LSE Review of Books (12 August 2016) (review by Hesham Shafick):
Social Media and Everyday Politics contests two contrasting approaches to social media research: the one that valorises its political significance and the other that treats it as an entirely personal space. Instead, Highfield conceptualises social media as a technological innovation that fosters interactions between personal and political lives
Choice (December 2016) – recommended (review by J. M. Keller)
Highfield discloses his biases and as such makes a much more believable showing of politics beyond election and into social movements…. Of special interest to sociology, journalism, and political science scholars, the internet studies encompassed in this book bridge the gap between these disciplines by showing the interaction among them.
This book brings a welcome addition to the growing literature on the interface between social media and political communication, approaching the topic through the prism of everyday politics and mundane media practices.
Symbolic Interaction (March 2017) (review by Rituparna Patgiri)
Throughout the book, there is a beautiful combination of both theoretical arguments and empirical examples. Highfield is successful in driving home his argument as well as its contemporary relevance… To conclude, Highfield’s book is an excellent contribution to the nascent but very important field of media studies. Keeping in mind the growing influence of social media on our lives, this is a timely read.
Political Studies Review (April 2017) (review by Rhys Crilley)
Highfield’s book takes the reader on a journey through the weird and wonderful world of social media and everyday politics, where the political significance of parody twitter accounts, onion-eating politicians and polling booth selfies (among many other social media practices) are made evidently clear… Social Media and Everyday Politics is written in a lively and engaging way. The author is as comfortable writing about collective action as he is about LOLCats, and the funny, energetic style makes Social Media and Everyday Politics a very enjoyable read. Despite the humour, Highfield doesn’t shy away from the serious issues of race, class and gender, and how they impact and in turn are impacted upon by everyday social media practices… In conclusion, Social Media and Everyday Politics succeeds in revealing how the personal is political and why this is important when we study social media and politics. This book is a great introduction to the everyday politics of social media, and the vibrant discussion of important issues makes it worth a read for students and scholars at any level.
International Journal of Communication (May 2017) (review by Erhardt Graeff)
Social Media and Everyday Politics provides an extensive look at the state of political communication theory and Internet scholarship covering social media and politics. Highfield intends the book as “a lens for examining the ways that individuals engage with political and personal issues as part of everyday social media activity, and by extension what this means beyond the social media context” (p. 11). Not only does he touch on many of the key debates and findings over the past decade to shape this lens, but he also complicates our understanding of these practices with caveats that account for gender, race, and other social and cultural categories. As an introduction to the research and theory on the topic through 2015, this book is a welcome addition to the scholar’s shelf.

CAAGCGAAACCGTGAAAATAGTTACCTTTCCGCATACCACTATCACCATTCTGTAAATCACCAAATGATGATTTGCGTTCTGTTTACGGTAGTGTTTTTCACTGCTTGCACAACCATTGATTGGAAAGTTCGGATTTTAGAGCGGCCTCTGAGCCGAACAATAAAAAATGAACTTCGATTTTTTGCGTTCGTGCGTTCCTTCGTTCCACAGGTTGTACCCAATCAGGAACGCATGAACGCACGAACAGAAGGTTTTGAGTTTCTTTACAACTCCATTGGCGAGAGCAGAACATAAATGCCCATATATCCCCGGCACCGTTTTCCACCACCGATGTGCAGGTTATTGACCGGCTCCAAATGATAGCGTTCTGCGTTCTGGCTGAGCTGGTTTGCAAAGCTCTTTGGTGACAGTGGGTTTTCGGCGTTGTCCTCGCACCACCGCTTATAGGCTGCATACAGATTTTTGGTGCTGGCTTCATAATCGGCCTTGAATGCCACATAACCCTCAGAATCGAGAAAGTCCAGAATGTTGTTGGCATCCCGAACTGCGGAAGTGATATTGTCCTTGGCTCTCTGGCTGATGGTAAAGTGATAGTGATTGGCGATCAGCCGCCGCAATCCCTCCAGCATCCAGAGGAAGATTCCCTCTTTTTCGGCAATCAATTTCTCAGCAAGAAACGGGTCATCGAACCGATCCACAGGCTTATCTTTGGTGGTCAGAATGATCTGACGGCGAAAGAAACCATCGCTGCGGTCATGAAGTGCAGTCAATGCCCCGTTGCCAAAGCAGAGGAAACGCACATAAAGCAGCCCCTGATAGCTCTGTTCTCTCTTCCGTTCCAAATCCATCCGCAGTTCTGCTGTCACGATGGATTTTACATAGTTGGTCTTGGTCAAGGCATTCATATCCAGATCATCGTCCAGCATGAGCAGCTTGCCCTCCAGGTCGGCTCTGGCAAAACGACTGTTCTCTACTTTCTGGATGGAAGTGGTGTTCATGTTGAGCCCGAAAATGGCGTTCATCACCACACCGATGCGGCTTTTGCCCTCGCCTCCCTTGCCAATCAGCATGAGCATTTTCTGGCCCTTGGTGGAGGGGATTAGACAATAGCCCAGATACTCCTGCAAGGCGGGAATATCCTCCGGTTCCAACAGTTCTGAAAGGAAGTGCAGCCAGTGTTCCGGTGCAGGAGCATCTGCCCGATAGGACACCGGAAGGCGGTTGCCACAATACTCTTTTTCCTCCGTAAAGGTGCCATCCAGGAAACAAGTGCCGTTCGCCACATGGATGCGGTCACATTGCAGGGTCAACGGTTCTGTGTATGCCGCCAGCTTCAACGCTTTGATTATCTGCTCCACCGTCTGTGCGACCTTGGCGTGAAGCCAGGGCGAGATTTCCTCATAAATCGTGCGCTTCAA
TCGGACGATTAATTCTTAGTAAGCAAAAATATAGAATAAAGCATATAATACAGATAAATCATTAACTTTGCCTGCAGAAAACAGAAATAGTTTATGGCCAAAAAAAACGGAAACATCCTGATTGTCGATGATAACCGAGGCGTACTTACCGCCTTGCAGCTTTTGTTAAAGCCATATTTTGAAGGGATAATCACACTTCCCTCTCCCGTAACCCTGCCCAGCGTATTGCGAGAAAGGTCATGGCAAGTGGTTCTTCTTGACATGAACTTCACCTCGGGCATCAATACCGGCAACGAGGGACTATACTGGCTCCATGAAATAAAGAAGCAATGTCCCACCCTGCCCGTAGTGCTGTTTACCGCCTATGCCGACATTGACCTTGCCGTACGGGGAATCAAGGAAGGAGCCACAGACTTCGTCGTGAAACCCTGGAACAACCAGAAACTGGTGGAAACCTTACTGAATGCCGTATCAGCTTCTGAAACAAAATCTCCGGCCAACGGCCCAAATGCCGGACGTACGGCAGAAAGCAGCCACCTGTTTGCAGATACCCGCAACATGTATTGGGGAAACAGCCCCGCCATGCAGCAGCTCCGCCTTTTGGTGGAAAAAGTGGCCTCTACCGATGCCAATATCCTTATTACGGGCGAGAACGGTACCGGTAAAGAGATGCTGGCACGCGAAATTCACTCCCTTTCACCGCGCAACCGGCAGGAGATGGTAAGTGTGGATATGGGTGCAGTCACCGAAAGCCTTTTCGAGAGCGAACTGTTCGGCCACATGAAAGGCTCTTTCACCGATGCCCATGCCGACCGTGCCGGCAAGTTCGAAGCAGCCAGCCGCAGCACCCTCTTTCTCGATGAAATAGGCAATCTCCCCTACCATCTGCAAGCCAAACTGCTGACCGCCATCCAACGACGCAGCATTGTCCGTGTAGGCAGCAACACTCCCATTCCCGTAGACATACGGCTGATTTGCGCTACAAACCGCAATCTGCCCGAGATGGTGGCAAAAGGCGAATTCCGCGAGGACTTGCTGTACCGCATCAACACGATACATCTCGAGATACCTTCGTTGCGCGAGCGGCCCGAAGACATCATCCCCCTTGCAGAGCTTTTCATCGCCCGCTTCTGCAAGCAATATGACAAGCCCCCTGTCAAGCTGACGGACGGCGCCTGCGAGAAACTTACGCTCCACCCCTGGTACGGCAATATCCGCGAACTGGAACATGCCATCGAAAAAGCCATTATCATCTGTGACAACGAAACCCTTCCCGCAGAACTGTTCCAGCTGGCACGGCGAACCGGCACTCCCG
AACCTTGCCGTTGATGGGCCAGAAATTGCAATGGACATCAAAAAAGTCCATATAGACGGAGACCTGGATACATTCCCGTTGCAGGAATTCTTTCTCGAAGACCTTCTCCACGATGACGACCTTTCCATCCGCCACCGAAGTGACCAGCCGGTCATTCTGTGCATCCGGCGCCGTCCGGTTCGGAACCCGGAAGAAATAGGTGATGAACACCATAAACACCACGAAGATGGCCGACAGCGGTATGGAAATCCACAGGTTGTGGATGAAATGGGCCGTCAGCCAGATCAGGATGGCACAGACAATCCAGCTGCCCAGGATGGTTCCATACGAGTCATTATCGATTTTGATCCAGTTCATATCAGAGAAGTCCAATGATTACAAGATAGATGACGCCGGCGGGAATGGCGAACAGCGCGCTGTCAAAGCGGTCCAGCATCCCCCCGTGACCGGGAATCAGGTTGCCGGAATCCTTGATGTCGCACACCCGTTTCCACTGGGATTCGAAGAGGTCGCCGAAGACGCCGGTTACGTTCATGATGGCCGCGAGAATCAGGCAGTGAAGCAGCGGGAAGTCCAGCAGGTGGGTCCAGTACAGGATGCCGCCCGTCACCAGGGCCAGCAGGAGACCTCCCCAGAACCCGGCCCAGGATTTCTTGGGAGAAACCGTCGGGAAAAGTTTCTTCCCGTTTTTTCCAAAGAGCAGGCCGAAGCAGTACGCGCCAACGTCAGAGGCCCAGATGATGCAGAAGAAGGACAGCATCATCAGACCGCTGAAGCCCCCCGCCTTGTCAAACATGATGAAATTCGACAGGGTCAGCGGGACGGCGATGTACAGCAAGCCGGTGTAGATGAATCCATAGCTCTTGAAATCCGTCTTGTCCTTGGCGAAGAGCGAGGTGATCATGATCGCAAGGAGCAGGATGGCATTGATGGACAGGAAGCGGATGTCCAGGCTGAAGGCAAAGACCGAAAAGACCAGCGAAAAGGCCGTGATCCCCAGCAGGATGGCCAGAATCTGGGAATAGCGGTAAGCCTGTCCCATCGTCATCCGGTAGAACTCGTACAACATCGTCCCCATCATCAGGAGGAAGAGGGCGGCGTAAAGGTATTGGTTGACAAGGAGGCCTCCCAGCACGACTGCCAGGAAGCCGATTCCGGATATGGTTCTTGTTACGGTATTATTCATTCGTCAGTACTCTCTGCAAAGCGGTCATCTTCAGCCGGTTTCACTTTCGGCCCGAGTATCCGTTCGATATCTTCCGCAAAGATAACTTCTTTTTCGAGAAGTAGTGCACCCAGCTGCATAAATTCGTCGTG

Information, Communication & Society (August 2017) (review by Benjamin Bowman)
Overall, the book’s argument turns on a conceptual pivot that social media makes cyberspace ‘not a separate and isolated setting, but … part of an extended, hybrid media and political system’. Social media provides a transmission belt by which our personal thoughts, jokes and stories are linked to a shared narrative of public life via posting in online arenas and agorae. The entwining of the personal and political through social media changes both, he argues, and though the book poses more questions than it answers, the book makes an important contribution by conceptualizing social media as a liminal arena, neither to be called political nor dismissed as personal, but with a foot on both sides of the threshold.
Cultural Sociology (August 2017) (review by Alexander Halavais)
Highfield’s prose is approachable; informal to a noticeable degree and reflective of the social media he discusses. This makes the work more accessible to those who might be turned away from weightier (and too often opaque) diction. As a result it can serve as a gentle introduction for those who have not yet been exposed to cultural approaches to social interaction online, and as an outstanding map of the terrain for those coming from a variety of fields. Indeed, it would be difficult for me to imagine a better orienting text for my undergraduate courses on internet culture and politics. It fills an important gap in the existing literature and I suspect will find an eager and engaged audience.
Journalism and Mass Communication Quarterly (August 2017) (review by Kay O’Donnell)
To say that author Tim Highfield has written about a timely, pertinent, and relevant topic would be an understatement.